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Nov 21, 2012 06:30 AM

Paris: Best Foodie Neighborhood?

Which neighborhood would you stay in if you could stay in any neighborhood in Paris for a week?

My wife and I (both mid 30’s) are heading to Paris with my parents for a week at the end of April and beginning of May. We are trying to figure out which neighborhood to stay in to have the best local neighborhood foodie experience. Specifically, I’m looking for a neighborhood that includes:

- quality neighborhood (not touristy) cafes, bistros, wine bars and markets, and
- lovely, walkable streets (preferably off the beaten path), plus
- access to the metro;
- a nice farmer’s market nearby;
- hopefully, this neighborhood will also be leafy and green and include a park;
- and will have an arts scene of some type such as art galleries, local theater, small music venues;
- and a bonus weekly flea market as well

My main concern is that we can have a local foodie experience without leaving the neighborhood. In comparison to NYC, we are looking to stay in the village or Lower East Side, not on the Upper East Side or, heaven help me, in midtown, near Times Square or near Columbus Circle. We are considering either renting a house for the week or staying in a hotel but the neighborhood is the main concern. I would really appreciate your recommendations along with some highlights of the neighborhood you suggest. Thanks for your help!

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  1. I'd say Rue Paul Bert or where I live (Rue du Poteau/Duhesme/etc) but Parigi has a thread somewhere on great feng shui streets/areas, that you should check out.

    8 Replies
    1. re: John Talbott

      Thanks John! I'll look into those neighborhood recs.

      I tried searching for Parigi's post but couldn't find it. He or she is prolific. Parigi: if you are out there, can you link this to me? Thank you!

      1. re: sidnek

        She and her husband, I learned from Paris Update today, are in the USA for T-giving but I'll ask her to respond.

        1. re: sidnek

          Sorriest for this hopelessly late reply. Here is the thread, not from this site actually:

          Quick update:
          Around des Petites Ecuries/rue Richer/rue Fbg St Denis, an updated list would be:
          Urfa Dürüm, Öslem, Vivant and baby Vivant, L'Orient d'Or, Kiku, l'Office, chez Martel.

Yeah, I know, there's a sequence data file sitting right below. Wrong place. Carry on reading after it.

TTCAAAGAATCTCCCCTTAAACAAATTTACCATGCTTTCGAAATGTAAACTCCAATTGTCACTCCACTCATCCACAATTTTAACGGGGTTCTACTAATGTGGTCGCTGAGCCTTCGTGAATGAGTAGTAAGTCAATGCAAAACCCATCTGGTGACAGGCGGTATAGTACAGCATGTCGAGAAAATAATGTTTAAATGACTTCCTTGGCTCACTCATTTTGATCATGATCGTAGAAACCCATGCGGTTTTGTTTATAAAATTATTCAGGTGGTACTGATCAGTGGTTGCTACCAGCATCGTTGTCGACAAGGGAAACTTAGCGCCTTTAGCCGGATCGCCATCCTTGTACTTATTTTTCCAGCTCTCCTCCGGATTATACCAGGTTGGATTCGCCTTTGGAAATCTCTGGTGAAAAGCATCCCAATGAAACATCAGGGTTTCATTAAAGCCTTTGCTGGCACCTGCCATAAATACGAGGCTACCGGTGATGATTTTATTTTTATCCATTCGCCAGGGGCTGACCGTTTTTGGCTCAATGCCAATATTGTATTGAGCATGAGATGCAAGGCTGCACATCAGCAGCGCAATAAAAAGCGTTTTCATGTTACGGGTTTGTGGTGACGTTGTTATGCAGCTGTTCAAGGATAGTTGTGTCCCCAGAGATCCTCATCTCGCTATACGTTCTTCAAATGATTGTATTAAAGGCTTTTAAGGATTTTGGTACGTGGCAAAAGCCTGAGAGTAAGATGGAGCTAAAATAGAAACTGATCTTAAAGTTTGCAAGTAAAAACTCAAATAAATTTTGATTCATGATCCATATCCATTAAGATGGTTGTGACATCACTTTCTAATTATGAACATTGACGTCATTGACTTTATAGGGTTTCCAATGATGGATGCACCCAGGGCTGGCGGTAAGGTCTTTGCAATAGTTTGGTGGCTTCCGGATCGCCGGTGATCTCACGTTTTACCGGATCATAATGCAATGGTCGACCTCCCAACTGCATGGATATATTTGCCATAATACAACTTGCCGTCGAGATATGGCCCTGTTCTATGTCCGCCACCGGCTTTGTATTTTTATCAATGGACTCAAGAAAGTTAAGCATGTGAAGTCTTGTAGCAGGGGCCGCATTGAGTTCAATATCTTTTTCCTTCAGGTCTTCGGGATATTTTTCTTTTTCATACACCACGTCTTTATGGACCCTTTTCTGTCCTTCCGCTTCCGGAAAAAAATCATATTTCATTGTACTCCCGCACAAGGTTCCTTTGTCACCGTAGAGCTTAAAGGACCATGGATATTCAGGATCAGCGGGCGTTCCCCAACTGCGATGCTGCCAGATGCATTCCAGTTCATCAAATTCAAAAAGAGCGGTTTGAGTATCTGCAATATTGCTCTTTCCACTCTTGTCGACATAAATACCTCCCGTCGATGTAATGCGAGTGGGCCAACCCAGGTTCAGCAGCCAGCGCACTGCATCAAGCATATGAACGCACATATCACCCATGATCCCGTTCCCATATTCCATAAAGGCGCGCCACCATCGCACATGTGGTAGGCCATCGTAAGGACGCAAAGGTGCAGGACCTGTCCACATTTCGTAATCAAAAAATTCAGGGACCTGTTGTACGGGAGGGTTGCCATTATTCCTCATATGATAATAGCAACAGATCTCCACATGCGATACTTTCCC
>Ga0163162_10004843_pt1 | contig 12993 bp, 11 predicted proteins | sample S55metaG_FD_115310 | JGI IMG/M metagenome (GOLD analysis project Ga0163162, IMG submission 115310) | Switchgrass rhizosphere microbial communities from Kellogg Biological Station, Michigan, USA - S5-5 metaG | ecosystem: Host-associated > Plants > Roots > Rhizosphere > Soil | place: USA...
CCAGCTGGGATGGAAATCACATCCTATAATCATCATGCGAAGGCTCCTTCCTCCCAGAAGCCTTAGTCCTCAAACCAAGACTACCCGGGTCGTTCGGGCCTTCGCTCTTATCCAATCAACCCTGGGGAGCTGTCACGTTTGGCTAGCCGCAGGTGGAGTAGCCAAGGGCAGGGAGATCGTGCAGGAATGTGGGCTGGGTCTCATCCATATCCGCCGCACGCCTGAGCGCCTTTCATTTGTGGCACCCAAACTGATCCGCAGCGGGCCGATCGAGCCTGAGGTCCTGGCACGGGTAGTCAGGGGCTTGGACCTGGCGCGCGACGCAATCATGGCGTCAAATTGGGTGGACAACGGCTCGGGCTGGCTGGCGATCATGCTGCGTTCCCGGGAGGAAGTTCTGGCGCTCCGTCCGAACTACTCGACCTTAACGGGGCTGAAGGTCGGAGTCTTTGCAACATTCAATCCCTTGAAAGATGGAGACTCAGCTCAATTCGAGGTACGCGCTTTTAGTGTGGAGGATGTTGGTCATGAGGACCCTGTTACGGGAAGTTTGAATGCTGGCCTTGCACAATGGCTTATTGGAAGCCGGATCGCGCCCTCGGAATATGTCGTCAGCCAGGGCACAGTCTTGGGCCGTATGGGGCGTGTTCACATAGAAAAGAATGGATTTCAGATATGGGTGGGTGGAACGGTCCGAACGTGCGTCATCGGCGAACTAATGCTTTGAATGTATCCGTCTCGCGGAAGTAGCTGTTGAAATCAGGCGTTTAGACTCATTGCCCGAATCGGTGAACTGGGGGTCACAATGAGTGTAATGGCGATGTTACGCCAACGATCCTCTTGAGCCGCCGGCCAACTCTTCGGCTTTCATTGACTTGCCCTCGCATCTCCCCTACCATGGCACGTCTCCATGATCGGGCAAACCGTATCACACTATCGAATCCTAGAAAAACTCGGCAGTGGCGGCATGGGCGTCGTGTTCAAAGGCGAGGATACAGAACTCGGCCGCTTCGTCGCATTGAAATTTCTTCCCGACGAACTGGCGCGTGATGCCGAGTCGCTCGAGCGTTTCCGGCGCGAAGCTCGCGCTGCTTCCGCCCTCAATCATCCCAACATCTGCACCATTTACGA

Blabla at des Petites Ecuries, which I have not tried, shows most potential as well as Spanish wagyu. Just writing the w-word makes me weak in the knees.
          For food shopping, Marcel at marché St Quentin sells many species of "pedigreed" chicken. Across the aisle from him is the fishmonger that supplies Spring, Jeu de Quilles and others.

          Another great food neighborhood is around rue des Martyrs, because one walk to
          - the weekly excellent maraîcher market of Place d'Anvers
          - rue des martyrs (regular market
          )- rue Lepic (regular market)
          - rue Cadet (regular market, Kosher)
          - the aforementioned rue Faubourg St Denis and marché St Quentin (25 minute walk which we love).
          - the weekly maraîcher markets of Place de la Bourse.

            1. re: Parigi

              I saw your post and it looks like both you and John Talbott are VERY knowledgable about food in Paris - can you give me some great recs for lunch and dinner - not looking for very expensive - want great neighborhoods for walking, some bistro restaurants, great food, fun atmosphere - also great place to go for dessert/coffee - we are staying at the Westin on Rue de Castiglione - thanks for your help

              1. re: mboxermd

                Good grief; how to answer?; the best I can do is suggest you go through threads here and our blogs which give ratings and recommendations. As a matter of fact Parigi and I had lunch today at the crazily named Blah Blah and were pleasantly surprised to find good food in an area she described as "hipster heaven."

                1. re: John Talbott

                  Hipsters hate food. Wherever they congregate, the food sucks. Blah Blah is smack in the middle of La Cour des Petites Ecuries. Plus hipster que ça tu meurs.